A short guide to fielding non-obvious inbound investor interest
As an outsider, you can fundraise in two ways. For the first, you can pursue investors who aren’t connected to you yet, and convince them to give you 30 minutes of their time to pitch them. Generally this comes through a cold email. This works. I have done it. Many others have done it. Yet, this path takes a long time to fine tune and there is a high chance it will never lead to an investment. But for many, this is the perceived only path to raise capital.
The other way to raise capital is to build something great and wait for investors to come to you. This is obviously the more favorable option for outsider founder, yet it’s not in their control. It’s up to an investor if they want to reach out and engage. Due to this, many founders opt in for the first option because no investors express interest in their company. Or so they think. Candidly, I call BS on this. I just don’t think most founders are thinking about it clearly enough.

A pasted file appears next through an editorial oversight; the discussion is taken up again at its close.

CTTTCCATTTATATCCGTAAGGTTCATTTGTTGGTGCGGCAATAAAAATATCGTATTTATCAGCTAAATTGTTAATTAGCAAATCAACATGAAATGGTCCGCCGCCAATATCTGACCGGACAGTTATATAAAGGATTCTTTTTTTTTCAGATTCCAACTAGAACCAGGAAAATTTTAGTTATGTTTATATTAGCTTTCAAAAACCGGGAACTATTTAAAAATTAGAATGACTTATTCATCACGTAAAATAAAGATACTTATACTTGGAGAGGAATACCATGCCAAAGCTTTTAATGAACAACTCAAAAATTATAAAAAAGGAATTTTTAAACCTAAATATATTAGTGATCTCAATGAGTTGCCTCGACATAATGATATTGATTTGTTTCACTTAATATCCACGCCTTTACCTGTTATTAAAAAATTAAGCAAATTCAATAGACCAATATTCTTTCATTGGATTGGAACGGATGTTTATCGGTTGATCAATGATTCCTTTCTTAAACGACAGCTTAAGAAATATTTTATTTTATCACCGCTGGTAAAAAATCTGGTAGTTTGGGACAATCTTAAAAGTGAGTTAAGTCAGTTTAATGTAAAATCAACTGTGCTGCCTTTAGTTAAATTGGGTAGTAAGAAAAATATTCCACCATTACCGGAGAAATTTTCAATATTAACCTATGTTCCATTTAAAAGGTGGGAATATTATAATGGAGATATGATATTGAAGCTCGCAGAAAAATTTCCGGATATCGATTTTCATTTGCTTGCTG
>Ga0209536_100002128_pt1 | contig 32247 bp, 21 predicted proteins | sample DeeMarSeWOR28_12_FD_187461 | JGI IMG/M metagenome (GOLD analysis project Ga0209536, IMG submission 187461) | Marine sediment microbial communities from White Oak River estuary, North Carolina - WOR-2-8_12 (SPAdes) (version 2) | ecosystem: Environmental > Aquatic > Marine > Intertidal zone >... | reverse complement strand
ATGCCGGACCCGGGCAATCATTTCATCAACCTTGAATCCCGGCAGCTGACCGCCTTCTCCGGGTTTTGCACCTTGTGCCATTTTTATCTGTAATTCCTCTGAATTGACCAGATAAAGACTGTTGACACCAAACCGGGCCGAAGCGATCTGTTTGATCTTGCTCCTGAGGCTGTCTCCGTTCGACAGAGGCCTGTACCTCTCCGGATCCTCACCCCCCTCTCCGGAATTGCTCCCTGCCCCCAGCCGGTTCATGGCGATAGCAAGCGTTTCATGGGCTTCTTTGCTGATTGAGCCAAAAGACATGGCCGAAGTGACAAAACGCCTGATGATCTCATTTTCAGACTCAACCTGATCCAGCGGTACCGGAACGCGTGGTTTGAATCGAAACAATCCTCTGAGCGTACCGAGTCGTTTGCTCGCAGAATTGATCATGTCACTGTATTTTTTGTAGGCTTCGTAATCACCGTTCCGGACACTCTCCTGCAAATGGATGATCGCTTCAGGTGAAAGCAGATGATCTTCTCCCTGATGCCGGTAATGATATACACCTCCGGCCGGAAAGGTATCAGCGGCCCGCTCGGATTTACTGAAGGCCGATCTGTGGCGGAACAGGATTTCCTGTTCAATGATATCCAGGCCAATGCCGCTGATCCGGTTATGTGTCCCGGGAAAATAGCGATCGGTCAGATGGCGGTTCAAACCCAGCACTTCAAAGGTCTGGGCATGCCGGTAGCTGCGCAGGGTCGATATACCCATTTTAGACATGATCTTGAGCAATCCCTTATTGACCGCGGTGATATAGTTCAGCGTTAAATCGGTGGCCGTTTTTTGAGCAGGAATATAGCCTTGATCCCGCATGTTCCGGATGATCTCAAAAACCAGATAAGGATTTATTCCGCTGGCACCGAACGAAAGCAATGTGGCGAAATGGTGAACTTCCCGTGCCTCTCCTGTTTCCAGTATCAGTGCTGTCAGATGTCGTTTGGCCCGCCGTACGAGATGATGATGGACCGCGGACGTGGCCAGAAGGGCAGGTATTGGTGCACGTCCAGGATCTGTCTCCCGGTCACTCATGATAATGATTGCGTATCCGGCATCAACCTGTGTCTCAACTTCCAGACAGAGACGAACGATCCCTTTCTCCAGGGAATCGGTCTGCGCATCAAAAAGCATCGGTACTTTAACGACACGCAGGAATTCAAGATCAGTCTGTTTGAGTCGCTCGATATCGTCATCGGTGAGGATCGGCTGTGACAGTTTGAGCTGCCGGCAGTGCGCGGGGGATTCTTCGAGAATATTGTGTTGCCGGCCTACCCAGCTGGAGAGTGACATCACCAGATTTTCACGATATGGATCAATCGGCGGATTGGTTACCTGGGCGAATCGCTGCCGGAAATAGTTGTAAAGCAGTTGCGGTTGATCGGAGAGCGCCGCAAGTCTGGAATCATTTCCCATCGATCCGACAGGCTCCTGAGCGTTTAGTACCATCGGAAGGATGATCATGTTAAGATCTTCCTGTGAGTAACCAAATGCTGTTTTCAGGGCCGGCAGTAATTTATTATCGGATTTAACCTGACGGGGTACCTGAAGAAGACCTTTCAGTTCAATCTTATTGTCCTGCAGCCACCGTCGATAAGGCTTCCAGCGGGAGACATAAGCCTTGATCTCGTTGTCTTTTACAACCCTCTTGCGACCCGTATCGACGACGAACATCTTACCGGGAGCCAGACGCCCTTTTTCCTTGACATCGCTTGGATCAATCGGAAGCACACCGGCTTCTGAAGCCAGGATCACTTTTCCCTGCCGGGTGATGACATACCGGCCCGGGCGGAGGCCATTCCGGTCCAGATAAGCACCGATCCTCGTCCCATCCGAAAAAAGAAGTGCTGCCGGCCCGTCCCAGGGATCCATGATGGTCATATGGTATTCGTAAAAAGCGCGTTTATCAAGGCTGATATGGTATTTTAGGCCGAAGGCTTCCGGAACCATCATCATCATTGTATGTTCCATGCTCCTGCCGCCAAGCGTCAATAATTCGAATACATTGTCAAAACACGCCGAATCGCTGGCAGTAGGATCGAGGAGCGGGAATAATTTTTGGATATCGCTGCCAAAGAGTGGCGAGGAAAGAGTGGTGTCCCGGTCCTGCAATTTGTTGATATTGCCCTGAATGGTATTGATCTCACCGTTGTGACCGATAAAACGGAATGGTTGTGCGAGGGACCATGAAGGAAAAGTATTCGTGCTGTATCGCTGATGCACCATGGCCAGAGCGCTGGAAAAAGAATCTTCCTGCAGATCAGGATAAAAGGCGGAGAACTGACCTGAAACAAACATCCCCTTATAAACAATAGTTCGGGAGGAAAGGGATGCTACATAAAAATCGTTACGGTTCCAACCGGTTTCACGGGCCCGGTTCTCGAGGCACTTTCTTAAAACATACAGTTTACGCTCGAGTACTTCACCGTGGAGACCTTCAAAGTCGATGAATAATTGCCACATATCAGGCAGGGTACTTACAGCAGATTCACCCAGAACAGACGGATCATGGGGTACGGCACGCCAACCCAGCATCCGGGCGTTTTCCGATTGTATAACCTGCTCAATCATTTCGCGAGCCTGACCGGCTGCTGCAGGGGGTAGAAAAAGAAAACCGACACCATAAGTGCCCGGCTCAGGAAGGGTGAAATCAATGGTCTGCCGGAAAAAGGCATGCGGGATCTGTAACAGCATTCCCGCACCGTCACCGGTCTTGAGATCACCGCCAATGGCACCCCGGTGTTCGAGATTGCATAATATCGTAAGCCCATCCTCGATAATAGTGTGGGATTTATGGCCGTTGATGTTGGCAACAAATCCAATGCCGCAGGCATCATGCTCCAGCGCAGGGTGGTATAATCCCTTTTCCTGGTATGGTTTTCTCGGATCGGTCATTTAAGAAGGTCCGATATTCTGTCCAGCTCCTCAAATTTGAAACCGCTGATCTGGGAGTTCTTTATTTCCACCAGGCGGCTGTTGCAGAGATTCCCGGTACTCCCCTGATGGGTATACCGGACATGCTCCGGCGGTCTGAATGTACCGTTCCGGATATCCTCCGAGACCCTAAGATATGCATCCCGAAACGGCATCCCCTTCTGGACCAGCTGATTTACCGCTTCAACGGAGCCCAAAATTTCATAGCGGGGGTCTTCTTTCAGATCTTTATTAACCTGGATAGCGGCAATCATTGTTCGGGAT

An investor saying they’re interested in investing in a startup does not generally happen as explicitly as founders think it does. In my experience, it comes through little nudges. For example, a like on Twitter from an investor I haven’t met before. A follow from them. A new investor newsletter subscriber. Or a LinkedIn profile view. These are all things that an investor could do to signify they have an interest in what I’m doing without telling me.
Once I feel like I get a nudge, it’s my job to reach out and see if there’s something there or if they really just want the content and nothing else. But in order to do that, I need to message them and they need to reply. Isn’t this the start of how relationships work? If someone followed me on social media, they’ll probably reply if I reached out. And even if there is no investment interest, maybe they can help me with a hire. Or be a mentor. Be a nice internet stranger. Or even invest a year or two down the line. But at the end of the day, being a founder is just about knowing a lot of people. And paying attention to nudges is like using a cheat code.
So if you’re spending all your time doing outbound fundraising, stop for just one second. Has any investor been judging you without you knowing it? Do you have any investors following you on Twitter or LinkedIn? Any newsletter subscribers who are also investors? Any social media engagement from investors? If so, these are nudges, it’s worth your time to reach out to every investor who does one. You never know where it could lead. Also remember, this is the one type of investor you don’t email cold, because for the first time, they may have more context on you than you have on them. Good luck :)